click here to jump to start of article
Join Our Newsletter

Get latest articles and videos with Jewish inspiration and insights​

Conservation Conversion

Conservation Conversion

In another era they would have called us miserly. Now we're environmentalists.

by Melanie Chartoff

What's all this meshugas lately from these crybaby ecologists? As if they have discovered something brand spanking new. Puh. They're Green all right! Why, my late father was a seasoned saver and recycler well before it was fashionable. He could have taught them a thing or two.

My late father was a seasoned saver and recycler well before it was fashionable.

My dad, a child of the Depression, would conserve everything. As so many of our Eastern European elders, he had a cellular memory of celebrating small bounties, of making do with what one had, inventing what was needed. But, oy, how we ridiculed the distance he'd go to save a dime. In our youth, when gas was not at such a ghastly premium, we'd drive to a distant farm stand for fresh vegetables that they sold at the local A & P for a few pennies more. My sister and I were given half napkins for our lunches and used the other half as coloring books, filling in the embossed flowers with our teensy, frequently sharpened stubs of Crayola Crayons. We used the decorated halves for dinnertime and he praised our talents to the skies. Such a colorful character, he saved beet juice from the beet borscht to color our scrambled eggs orange, and turned our worn and holed socks into puppet shows.

In retrospect, reusing food was another of his big gifts. He salvaged stale matzah and bagel crumbs for breading, got a take out bag from the local diner for ketchup and mustard. He loved saving bones for the possibility of a visiting dog, or a future soup, making his own relish from kosher pickle pieces, reusing leftovers for lunches and leftover lunches for supper.

He would use Cracker Jacks toys to decorate the aquariums and turtle tanks, solar dry our clothes on the line, or age/dry them in the basement, defying the neighbors and their new fangled clothes dryers. He'd dry our mittens from wet winter exploits in the bonnet of my mother's hair dryer so he wouldn't need to buy us another pair. Not surprising when I recall that my father's father invented a rotating shelf which became the Lazy Susan!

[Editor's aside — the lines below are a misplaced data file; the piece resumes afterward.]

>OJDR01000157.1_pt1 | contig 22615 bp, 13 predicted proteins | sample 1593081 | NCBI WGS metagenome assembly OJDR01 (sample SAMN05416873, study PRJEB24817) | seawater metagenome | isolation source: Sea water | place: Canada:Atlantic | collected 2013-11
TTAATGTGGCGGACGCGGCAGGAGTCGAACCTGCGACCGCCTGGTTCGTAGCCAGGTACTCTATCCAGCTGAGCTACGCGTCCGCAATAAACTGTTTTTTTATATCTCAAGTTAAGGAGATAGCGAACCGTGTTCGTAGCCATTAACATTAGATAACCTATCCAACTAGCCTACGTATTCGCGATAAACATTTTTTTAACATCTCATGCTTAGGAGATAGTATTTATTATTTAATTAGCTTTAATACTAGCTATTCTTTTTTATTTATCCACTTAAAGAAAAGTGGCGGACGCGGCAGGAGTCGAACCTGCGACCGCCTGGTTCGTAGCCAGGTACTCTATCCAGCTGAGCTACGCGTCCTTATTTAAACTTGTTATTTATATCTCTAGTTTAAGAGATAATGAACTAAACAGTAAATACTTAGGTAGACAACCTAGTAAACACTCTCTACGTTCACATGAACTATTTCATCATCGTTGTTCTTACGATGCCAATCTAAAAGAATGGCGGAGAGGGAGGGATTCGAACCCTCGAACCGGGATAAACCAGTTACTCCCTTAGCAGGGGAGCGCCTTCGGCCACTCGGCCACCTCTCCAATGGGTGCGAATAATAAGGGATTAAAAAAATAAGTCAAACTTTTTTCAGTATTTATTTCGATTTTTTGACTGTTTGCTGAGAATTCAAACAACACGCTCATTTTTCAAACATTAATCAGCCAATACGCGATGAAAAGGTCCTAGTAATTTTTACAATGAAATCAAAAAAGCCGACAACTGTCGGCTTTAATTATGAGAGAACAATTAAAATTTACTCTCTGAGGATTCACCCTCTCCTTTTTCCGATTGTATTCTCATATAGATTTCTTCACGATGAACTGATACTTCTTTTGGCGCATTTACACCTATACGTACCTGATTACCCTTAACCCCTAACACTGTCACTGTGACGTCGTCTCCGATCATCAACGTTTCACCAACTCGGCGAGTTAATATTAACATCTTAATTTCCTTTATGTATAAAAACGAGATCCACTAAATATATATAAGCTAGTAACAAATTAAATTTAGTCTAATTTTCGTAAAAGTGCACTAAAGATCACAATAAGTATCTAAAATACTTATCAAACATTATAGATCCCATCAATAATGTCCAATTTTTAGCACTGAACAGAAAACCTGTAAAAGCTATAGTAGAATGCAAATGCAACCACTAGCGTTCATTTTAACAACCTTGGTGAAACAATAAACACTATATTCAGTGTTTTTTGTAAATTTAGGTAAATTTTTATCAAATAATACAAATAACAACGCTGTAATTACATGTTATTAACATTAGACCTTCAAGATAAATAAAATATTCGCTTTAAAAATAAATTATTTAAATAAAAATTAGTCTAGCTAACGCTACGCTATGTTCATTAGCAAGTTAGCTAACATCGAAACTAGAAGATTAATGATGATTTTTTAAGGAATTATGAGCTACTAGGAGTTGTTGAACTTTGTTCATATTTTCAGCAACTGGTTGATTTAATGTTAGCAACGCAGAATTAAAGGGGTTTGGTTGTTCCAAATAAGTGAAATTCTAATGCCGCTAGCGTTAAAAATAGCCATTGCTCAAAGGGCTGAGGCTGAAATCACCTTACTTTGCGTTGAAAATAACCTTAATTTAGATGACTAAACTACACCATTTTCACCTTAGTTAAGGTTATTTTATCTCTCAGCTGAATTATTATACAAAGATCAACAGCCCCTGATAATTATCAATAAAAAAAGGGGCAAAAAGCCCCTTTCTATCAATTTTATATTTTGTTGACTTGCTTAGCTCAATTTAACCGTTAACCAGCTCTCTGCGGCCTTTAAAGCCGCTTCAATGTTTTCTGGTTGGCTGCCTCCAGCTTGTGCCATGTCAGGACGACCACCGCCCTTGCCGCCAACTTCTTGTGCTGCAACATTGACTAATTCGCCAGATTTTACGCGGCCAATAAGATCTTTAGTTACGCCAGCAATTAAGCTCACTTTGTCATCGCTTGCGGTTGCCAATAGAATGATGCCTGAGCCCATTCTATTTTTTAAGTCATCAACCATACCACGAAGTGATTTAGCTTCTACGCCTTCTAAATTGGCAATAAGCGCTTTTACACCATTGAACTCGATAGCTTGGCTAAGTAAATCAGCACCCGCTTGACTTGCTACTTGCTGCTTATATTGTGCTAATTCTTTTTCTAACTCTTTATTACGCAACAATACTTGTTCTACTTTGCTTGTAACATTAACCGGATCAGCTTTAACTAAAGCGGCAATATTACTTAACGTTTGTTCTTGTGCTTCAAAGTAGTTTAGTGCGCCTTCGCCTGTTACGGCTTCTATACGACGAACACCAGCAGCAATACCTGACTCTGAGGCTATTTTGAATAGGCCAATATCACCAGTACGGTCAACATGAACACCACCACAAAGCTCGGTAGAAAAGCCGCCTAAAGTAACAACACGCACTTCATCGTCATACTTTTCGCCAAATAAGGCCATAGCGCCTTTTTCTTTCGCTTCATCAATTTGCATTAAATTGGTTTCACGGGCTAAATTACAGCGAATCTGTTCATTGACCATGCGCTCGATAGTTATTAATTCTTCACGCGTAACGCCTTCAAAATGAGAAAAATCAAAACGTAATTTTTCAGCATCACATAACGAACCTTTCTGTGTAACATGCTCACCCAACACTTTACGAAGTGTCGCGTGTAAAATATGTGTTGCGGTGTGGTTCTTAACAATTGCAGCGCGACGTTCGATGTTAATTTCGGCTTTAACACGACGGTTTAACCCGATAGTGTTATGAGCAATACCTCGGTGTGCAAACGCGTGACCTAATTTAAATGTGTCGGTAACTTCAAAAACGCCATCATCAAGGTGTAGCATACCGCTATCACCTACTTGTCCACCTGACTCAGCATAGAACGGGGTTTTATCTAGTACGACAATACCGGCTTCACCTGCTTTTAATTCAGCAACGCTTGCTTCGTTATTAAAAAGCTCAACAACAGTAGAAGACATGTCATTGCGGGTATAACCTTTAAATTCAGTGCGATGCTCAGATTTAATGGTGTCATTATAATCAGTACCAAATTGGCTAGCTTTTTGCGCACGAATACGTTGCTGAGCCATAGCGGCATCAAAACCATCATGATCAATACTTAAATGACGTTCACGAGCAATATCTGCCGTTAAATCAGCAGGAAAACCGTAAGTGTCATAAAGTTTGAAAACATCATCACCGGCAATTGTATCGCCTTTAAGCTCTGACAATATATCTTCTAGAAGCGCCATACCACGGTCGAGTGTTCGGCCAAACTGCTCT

Of course, in his time, he was called a hoarder, even miserly for his troubles, instead of creative, frugal, thrifty, innovative, progressive, ahead of his time. Sure, I disliked having to share my dolls, but like Solomon, he offered to split them in half, so we shared. My sister resented having to wear my hand-me downs, but Dad dyed them new colors, so she enjoyed them far more. Hence, our retrospective respect, globally warmed over time, has organically grown, especially since he left us a tidy inheritance, all saved from the coupons he had us clip, Mom says. He prepared us well for this era.

His influence was not lost on my sister, who became a stage designer for plays and musicals. She'd create the illusion of size and distance through the use of perspective, turn soda bottle caps into pseudo rivets for stage bridges.

I, too, find myself taking pride in doing things with a minimum of expense. I turn empty tissue boxes into space shoes for kids. I'm the one who thaws the frozen foods next to the boiling tea kettle, who warms my lunch on the hot dashboard of my car instead of in the microwave. I bucket brigade my bathwater to the rose bushes. I invented and patented a valve that allows one to irrigate gardens with used shower water. Like my father, I'm a toothpaste squeezer, brushing with the last dregs of elusive paste throttled from the very corners of the tube.

Some might call me self-righteous: I brag about hiking to my agents and attorneys, biking to restaurants and tipping the parking attendants to hold my two wheeler and two sneakers. I demand carbon credits for wearing no perfume and banning potpourri and mothballs from my home and for having a short, petite carbon footprint. I'm the one who talked the policeman out of giving me a ticket for doing 50 mph in a 35 mph zone because my Prius was coasting at an economic 45 mpg at the time. He let me off with a warning to shut me up -- thereby saving us both even more energy. Obnoxious, you say? Merely ecologically conscious, I respond.